Coma, shock secondary to pericardial tamponade, malperfusion of coronary or peripheral arteries and stroke are important factors which may predict post-operative mortality. In an analysis of 936 patients with type A AD enrolled in the IRAD registry, up to the age of 80 years, in-hospital mortality was significantly lower after operation than with medical treatment. In octogenarians, in-hospital mortality was lower after surgery than with medical treatment (37.9% vs. 55.2%); but the difference failed to reach statistical significance due to the limited number of participants over the age of 80 years (19). Although some have reported excellent surgical results and quality of life outcomes in the elderly (20), others found a higher rate of post-operative neurological complications (21). Based on current evidence, age per se should not be considered an exclusion criterion for surgical treatment.
In most cases of aortic regurgitation associated with type A the aortic valve is essentially normal and can be preserved by applying an aortic valve-sparing repair. But in the context of an emergency and an unstable patient, an aortic valve replacement can be performed (22). A controversial issue is the extent of repair. Ascending aortic replacement or hemi-arch alone is technically easier and effectively closes the entry site, but leaves a large part of the diseased aorta untreated.
Patients with visceral or renal malperfusion in acute type A AD often have their primary tear close to the descending aorta. Malperfusion syndrome occurs in up to 30% of patients with acute aortic dissection. Visceral organ and limb ischemia is caused by dynamic compression of the TL, due to high-pressure accumulation in the FL as a result of the large proximal flow into the thoracic aorta FL and insufficient outflow into the distal aorta.
In most instances malperfusion is caused by a combination of dynamic and static obstruction; therefore surgical or hybrid treatment should be considered for patients with organ malperfusion. The classic technique involves puncture of the intimal flap using a Brockenborough needle via a transfemoral approach. An alternative technique described in 2000 (23) is the so-called “scissor” method. It is based on the insertion of two stiff guide wires, one in the TL and the other in the FL through a single transfemoral sheath. But fenestration may not resolve malperfusion completely. In a recent study (24), 75% of patients undergoing fenestration required additional endovascular interventions for relief of ischemia.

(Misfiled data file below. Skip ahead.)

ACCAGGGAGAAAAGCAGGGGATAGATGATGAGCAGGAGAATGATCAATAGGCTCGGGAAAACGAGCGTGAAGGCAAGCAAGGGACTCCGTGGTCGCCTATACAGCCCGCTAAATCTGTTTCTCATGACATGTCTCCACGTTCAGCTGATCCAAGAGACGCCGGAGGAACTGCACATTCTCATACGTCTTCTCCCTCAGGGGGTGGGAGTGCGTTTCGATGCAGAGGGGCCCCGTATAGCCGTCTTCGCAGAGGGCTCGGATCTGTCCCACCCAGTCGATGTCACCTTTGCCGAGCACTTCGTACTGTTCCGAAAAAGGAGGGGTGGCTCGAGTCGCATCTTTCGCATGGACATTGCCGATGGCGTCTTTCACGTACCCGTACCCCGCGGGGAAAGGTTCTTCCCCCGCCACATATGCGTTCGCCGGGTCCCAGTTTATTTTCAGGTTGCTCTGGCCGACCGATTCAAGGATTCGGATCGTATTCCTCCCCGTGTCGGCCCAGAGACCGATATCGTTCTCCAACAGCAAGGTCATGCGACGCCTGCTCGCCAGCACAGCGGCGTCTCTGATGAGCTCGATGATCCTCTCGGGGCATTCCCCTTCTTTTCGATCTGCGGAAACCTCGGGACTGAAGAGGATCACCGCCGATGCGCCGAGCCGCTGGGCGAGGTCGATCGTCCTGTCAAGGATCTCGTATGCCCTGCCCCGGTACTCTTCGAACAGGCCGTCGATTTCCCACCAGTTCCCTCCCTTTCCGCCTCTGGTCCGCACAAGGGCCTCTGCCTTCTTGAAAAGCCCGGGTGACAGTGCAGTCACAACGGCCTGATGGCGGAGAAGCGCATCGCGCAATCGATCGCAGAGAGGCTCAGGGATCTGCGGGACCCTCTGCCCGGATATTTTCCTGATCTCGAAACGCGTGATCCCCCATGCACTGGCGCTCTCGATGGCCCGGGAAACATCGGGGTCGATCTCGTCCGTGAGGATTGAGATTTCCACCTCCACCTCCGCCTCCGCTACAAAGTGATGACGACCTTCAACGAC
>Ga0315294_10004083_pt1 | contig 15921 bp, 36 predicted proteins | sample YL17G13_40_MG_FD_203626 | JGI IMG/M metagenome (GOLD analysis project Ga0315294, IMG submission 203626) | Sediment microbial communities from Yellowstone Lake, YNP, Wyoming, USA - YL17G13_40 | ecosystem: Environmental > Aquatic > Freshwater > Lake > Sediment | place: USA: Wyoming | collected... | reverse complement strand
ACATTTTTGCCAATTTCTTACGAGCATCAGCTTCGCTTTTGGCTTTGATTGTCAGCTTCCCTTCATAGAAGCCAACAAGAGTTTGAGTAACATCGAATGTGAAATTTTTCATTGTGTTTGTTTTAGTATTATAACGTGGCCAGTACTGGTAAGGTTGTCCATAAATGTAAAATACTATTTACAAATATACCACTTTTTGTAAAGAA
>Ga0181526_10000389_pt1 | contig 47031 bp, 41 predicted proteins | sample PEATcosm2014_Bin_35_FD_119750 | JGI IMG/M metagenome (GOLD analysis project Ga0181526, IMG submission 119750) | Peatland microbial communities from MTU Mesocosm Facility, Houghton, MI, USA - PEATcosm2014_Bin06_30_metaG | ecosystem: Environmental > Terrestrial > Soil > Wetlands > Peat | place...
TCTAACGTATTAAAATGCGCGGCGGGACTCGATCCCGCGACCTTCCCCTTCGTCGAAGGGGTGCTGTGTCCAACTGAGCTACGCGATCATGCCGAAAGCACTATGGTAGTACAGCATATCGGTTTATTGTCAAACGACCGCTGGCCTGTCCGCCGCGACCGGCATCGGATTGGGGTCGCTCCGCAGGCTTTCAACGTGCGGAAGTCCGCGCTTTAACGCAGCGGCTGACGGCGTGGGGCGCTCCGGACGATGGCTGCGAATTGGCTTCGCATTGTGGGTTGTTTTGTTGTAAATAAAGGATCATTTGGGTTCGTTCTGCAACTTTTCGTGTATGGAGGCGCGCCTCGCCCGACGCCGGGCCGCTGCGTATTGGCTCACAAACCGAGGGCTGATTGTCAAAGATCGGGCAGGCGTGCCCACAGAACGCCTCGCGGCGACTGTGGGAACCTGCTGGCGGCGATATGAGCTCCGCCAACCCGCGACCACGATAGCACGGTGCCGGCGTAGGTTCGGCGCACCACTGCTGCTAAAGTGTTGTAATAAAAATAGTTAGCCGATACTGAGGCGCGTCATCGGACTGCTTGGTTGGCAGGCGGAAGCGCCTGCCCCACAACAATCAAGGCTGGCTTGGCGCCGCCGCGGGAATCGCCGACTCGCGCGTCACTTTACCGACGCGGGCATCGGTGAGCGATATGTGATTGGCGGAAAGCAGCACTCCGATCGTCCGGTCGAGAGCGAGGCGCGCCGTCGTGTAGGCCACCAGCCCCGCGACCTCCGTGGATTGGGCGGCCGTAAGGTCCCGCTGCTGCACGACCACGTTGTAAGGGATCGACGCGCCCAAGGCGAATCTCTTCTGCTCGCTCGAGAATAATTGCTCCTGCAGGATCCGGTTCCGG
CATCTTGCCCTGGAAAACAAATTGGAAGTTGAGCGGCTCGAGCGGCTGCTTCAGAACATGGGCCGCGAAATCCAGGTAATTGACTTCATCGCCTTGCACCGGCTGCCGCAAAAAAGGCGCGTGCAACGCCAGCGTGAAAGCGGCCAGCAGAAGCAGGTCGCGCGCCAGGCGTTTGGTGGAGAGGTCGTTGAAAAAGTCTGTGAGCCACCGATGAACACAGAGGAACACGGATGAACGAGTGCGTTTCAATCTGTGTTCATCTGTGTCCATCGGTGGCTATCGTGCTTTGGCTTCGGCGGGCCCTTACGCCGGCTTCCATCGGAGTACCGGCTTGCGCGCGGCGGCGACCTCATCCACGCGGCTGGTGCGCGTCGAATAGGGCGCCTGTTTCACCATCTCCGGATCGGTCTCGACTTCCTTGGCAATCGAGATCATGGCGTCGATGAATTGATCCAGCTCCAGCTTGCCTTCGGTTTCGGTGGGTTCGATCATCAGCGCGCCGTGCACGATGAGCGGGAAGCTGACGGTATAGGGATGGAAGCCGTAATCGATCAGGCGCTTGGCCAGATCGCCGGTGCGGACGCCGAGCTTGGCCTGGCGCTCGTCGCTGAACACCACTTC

These patients may benefit from extended treatment such as “frozen elephant trunk” repair in order to close the primary entry tear and decompress the TL. The importance of intra-operative imaging and of immediate post-operative imaging, ideally in a hybrid suite, is obvious.
By contrast, more extensive repair, including graft replacement of the ascending aorta and aortic arch and integrated stent grafting of the descending aorta (25,26) as a one stage procedure is technically more challenging and prolongs the operation, with an increased risk of neurological complications (27), but offers the advantage of a complete repair, with a low likelihood of re-intervention (28).
Controversy persists over whether surgery should be performed in patients with acute Type A AD who present with neurological deficits or coma. Although commonly associated with a poor post-operative prognosis, recovery has been reported when rapid brain reperfusion is achieved (29,30) especially if the time between symptom onset and arrival at the operating theatre is less than 5 hours (31).
Aortic surgery is one of the few areas in acquired cardiac surgery which in 2016 is expanding. Although the latest 2014 guidelines are comprehensive, advice regarding the treatment of patients is at the ll B or C level. There is increasing use of endovascular approaches for acute dissection based on extensive experience in aortic aneurysms in both abdominal and thoracic compartments. Much depends on the judgment of the individual surgeon working in conjunction with radiologists and interventional cardiologists within the environment of their unit. This has become a truly multi-disciplinary activity.
Conflicts of Interest: The author has no conflicts of interest to declare.